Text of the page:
Windows Longhorn file system causes problems
Even though Microsoft did a lot of advertising with its partners last year for the Windows XP successor with the code name Longhorn, delays in the development work were reported again and again. The most recent assumption was that the product was presented at the beginning of 2005.
Now a fundamental innovation is causing a stir in Longhorn. The new file system based on the 'Yukon' database engine should not be able to be used easily with current programs. Microsoft's own office software Office is already at war with the database system and it is by no means the only application that causes massive problems. Furthermore, Longhorn will bring a set of new application program interfaces (API) with it. We are talking about 'Avalon' a new 3D technology on which not only the Longhorn user interface should be based. Here, too, modifications to existing programs could be inevitable.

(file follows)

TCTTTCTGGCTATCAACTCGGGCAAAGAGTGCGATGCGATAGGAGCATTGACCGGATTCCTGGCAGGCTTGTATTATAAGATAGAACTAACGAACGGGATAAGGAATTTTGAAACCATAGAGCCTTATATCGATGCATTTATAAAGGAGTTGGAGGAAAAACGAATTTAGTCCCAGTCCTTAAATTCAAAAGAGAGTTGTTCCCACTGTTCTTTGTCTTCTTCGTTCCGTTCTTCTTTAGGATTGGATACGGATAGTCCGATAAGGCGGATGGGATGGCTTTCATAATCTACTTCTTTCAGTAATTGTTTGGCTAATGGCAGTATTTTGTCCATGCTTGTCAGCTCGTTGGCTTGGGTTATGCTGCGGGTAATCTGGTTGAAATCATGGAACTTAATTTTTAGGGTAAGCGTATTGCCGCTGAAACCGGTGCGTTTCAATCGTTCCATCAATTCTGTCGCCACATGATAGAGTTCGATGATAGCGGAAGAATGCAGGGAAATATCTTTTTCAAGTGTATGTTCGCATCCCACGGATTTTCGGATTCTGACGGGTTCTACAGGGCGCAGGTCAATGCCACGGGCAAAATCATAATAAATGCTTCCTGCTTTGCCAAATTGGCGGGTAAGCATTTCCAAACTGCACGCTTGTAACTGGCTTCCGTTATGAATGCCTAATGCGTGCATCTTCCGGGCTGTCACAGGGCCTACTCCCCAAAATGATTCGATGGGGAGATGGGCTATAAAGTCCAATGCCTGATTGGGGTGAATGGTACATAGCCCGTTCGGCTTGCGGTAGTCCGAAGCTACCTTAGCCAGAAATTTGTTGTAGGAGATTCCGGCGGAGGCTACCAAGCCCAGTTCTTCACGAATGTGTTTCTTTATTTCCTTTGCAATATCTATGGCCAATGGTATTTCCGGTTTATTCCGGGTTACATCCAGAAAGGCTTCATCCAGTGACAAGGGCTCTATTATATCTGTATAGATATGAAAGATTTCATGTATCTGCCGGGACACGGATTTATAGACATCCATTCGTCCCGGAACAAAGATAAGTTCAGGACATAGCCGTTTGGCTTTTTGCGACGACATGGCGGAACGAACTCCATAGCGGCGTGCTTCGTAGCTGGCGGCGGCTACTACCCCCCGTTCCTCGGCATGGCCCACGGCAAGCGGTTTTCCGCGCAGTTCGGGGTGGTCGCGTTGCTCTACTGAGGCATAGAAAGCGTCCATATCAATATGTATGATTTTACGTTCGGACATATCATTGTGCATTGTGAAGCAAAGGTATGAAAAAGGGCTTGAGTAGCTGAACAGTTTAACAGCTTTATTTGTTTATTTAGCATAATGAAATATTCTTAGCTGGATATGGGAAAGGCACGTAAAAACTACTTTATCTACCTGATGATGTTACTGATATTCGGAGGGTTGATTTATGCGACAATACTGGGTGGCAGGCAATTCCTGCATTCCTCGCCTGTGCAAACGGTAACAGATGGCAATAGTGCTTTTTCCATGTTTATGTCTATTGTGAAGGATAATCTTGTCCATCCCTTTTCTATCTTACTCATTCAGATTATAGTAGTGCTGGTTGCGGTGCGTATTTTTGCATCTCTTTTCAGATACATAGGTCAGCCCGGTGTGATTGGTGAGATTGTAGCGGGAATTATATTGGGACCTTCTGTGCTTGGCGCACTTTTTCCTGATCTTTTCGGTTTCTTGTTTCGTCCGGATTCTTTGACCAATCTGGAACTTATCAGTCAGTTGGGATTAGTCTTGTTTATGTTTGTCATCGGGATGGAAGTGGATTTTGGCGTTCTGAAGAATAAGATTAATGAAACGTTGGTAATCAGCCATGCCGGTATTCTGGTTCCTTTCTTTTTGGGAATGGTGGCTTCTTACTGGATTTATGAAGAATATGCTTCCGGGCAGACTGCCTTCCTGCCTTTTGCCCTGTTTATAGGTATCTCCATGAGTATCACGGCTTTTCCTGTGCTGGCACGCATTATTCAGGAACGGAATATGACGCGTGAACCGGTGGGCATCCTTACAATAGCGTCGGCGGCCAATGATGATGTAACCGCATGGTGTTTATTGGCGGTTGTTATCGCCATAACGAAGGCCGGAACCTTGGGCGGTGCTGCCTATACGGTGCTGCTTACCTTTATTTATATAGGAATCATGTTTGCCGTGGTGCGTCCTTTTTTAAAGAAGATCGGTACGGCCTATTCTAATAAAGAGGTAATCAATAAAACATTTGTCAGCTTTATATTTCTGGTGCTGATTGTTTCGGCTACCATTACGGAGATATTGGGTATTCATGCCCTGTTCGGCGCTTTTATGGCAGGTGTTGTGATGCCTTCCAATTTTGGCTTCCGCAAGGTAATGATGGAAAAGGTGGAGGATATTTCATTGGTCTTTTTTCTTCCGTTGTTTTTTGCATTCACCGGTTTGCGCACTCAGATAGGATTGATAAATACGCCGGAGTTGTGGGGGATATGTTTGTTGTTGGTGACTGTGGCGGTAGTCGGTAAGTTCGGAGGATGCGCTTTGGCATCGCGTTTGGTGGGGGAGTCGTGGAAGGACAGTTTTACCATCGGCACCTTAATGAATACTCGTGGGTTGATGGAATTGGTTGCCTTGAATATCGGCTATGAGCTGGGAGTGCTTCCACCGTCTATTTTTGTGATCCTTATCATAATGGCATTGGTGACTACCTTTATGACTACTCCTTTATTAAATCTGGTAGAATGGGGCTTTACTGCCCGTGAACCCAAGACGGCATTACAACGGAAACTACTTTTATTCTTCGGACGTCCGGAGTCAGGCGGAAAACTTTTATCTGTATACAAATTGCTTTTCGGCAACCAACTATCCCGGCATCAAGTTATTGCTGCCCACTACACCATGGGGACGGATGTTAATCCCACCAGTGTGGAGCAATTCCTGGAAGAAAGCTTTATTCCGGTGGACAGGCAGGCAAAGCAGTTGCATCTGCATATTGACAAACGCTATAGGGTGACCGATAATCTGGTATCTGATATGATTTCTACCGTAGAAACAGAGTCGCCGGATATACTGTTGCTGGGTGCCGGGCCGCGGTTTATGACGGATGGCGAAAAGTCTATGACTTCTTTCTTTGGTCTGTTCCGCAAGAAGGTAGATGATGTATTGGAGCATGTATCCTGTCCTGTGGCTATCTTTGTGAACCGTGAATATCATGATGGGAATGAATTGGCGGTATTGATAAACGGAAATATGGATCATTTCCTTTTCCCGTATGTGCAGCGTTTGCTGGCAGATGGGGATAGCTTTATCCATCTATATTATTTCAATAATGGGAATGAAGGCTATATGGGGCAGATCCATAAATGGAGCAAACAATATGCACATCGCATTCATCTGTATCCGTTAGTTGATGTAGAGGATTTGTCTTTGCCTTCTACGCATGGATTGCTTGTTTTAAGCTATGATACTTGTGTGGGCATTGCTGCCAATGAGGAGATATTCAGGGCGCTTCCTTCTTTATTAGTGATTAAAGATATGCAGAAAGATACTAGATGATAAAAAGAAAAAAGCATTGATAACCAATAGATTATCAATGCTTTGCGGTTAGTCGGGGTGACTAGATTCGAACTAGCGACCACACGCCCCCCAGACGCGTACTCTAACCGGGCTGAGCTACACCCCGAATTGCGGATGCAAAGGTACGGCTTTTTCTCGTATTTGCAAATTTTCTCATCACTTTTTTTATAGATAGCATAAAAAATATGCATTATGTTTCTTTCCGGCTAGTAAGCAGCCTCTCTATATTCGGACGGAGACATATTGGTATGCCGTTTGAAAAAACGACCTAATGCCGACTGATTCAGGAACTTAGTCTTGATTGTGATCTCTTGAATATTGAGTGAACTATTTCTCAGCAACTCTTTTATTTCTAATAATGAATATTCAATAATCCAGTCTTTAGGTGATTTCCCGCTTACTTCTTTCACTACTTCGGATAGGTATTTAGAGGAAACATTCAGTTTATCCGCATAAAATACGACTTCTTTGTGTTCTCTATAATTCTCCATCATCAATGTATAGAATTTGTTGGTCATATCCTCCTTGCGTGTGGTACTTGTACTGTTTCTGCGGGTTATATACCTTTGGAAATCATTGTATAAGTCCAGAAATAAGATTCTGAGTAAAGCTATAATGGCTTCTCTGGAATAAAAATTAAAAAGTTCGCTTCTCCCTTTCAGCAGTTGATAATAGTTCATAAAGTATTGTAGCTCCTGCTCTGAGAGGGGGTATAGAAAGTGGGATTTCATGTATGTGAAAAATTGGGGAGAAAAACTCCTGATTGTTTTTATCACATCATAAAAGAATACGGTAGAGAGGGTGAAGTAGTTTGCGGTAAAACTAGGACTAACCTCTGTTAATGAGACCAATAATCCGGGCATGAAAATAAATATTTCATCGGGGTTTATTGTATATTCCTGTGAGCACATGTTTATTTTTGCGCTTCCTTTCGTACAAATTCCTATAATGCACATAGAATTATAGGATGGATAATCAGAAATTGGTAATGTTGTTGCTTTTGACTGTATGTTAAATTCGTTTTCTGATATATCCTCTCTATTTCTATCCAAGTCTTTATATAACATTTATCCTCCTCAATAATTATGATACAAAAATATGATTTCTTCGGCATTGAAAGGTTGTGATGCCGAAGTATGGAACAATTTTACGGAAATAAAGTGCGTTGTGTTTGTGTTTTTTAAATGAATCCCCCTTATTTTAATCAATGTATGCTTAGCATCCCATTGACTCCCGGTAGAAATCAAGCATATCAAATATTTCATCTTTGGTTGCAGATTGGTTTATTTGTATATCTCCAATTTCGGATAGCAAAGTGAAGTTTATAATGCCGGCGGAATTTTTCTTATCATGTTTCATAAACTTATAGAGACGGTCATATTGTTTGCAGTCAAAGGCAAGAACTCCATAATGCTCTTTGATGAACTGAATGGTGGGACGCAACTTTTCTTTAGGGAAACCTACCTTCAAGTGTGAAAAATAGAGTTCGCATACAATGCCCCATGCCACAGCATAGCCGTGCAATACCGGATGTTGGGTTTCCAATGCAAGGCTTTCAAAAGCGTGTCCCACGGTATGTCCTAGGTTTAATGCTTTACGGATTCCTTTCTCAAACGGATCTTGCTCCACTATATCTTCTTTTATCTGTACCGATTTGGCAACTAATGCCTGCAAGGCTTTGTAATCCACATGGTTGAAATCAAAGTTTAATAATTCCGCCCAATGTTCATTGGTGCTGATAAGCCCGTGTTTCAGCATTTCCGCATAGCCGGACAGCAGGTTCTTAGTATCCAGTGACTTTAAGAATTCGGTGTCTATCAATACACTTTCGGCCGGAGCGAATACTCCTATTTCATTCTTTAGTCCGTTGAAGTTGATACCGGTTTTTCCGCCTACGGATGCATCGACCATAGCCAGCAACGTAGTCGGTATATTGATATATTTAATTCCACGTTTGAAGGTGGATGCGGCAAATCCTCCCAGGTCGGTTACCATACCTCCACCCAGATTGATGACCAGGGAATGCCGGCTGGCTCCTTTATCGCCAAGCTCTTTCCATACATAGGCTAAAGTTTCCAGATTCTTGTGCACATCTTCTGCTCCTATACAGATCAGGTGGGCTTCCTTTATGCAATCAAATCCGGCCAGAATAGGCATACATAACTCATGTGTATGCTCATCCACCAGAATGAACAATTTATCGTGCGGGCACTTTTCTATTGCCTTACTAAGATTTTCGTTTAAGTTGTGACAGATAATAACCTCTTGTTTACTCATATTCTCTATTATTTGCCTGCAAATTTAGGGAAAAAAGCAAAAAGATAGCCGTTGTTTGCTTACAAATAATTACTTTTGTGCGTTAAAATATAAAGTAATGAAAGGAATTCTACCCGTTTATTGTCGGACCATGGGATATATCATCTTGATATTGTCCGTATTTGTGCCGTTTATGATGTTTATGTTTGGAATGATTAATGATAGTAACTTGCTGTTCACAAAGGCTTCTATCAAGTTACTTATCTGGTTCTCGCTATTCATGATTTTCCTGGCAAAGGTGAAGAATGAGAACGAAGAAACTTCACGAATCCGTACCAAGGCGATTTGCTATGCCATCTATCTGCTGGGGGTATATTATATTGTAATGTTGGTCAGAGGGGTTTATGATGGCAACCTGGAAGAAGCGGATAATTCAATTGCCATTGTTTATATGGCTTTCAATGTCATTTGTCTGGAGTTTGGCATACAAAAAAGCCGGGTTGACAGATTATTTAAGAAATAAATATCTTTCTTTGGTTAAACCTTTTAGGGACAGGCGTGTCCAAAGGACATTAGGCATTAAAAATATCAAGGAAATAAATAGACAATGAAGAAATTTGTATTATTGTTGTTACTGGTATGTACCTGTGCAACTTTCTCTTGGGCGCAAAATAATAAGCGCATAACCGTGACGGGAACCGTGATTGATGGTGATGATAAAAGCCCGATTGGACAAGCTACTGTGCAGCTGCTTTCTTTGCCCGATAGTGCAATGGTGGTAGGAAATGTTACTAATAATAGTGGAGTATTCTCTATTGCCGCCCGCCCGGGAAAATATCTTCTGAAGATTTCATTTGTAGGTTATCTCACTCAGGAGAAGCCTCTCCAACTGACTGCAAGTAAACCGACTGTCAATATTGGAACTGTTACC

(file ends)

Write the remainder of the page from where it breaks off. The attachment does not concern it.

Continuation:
Even if Microsoft should be able to do a technological balancing act here to be carried out, this inevitably occurs at the expense of performance. But this is precisely where a new operating system must always be measured. In any case, Microsoft and Longhorn must succeed in finding the ideal balance between new features and downward compatibility. Without a new file system, however, Longhorn would likely be nothing more than a Windows XP Second Edition. But precisely because of the recently known delays , the appearance of a revamped Windows XP version at the end of 2003 doesn't seem so absurd anymore.